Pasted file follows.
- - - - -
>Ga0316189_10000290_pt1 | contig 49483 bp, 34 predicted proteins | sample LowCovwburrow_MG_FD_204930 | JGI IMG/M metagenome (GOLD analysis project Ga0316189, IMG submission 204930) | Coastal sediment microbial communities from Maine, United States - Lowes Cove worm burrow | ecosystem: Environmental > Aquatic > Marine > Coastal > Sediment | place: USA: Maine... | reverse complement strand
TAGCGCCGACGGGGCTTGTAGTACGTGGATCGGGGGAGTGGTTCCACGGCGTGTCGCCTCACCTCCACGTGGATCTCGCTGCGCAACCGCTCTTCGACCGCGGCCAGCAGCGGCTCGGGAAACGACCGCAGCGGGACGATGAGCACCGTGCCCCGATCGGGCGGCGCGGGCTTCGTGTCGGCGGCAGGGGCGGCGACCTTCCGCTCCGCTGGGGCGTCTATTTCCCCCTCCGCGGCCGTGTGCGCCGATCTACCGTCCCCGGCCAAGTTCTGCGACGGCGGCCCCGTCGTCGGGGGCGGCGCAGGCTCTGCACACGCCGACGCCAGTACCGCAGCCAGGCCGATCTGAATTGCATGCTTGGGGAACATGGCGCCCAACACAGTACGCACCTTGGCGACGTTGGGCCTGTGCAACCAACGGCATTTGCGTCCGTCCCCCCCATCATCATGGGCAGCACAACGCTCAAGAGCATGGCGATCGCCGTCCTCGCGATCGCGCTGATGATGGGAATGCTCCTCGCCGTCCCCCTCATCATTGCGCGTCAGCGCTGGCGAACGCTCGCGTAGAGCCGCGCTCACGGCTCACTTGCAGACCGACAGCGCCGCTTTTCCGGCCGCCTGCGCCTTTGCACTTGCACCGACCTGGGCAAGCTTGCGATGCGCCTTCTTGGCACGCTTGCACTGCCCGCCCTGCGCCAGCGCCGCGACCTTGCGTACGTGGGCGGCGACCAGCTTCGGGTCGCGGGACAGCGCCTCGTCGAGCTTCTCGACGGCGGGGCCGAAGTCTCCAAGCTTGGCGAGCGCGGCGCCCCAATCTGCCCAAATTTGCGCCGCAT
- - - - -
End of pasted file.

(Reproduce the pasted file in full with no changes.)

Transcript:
>Ga0316189_10000290_pt1 | contig 49483 bp, 34 predicted proteins | sample LowCovwburrow_MG_FD_204930 | JGI IMG/M metagenome (GOLD analysis project Ga0316189, IMG submission 204930) | Coastal sediment microbial communities from Maine, United States - Lowes Cove worm burrow | ecosystem: Environmental > Aquatic > Marine > Coastal > Sediment | place: USA: Maine... | reverse complement strand
TAGCGCCGACGGGGCTTGTAGTACGTGGATCGGGGGAGTGGTTCCACGGCGTGTCGCCTCACCTCCACGTGGATCTCGCTGCGCAACCGCTCTTCGACCGCGGCCAGCAGCGGCTCGGGAAACGACCGCAGCGGGACGATGAGCACCGTGCCCCGATCGGGCGGCGCGGGCTTCGTGTCGGCGGCAGGGGCGGCGACCTTCCGCTCCGCTGGGGCGTCTATTTCCCCCTCCGCGGCCGTGTGCGCCGATCTACCGTCCCCGGCCAAGTTCTGCGACGGCGGCCCCGTCGTCGGGGGCGGCGCAGGCTCTGCACACGCCGACGCCAGTACCGCAGCCAGGCCGATCTGAATTGCATGCTTGGGGAACATGGCGCCCAACACAGTACGCACCTTGGCGACGTTGGGCCTGTGCAACCAACGGCATTTGCGTCCGTCCCCCCCATCATCATGGGCAGCACAACGCTCAAGAGCATGGCGATCGCCGTCCTCGCGATCGCGCTGATGATGGGAATGCTCCTCGCCGTCCCCCTCATCATTGCGCGTCAGCGCTGGCGAACGCTCGCGTAGAGCCGCGCTCACGGCTCACTTGCAGACCGACAGCGCCGCTTTTCCGGCCGCCTGCGCCTTTGCACTTGCACCGACCTGGGCAAGCTTGCGATGCGCCTTCTTGGCACGCTTGCACTGCCCGCCCTGCGCCAGCGCCGCGACCTTGCGTACGTGGGCGGCGACCAGCTTCGGGTCGCGGGACAGCGCCTCGTCGAGCTTCTCGACGGCGGGGCCGAAGTCTCCAAGCTTGGCGAGCGCGGCGCCCCAATCTGCCCAAATTTGCGCCGCAT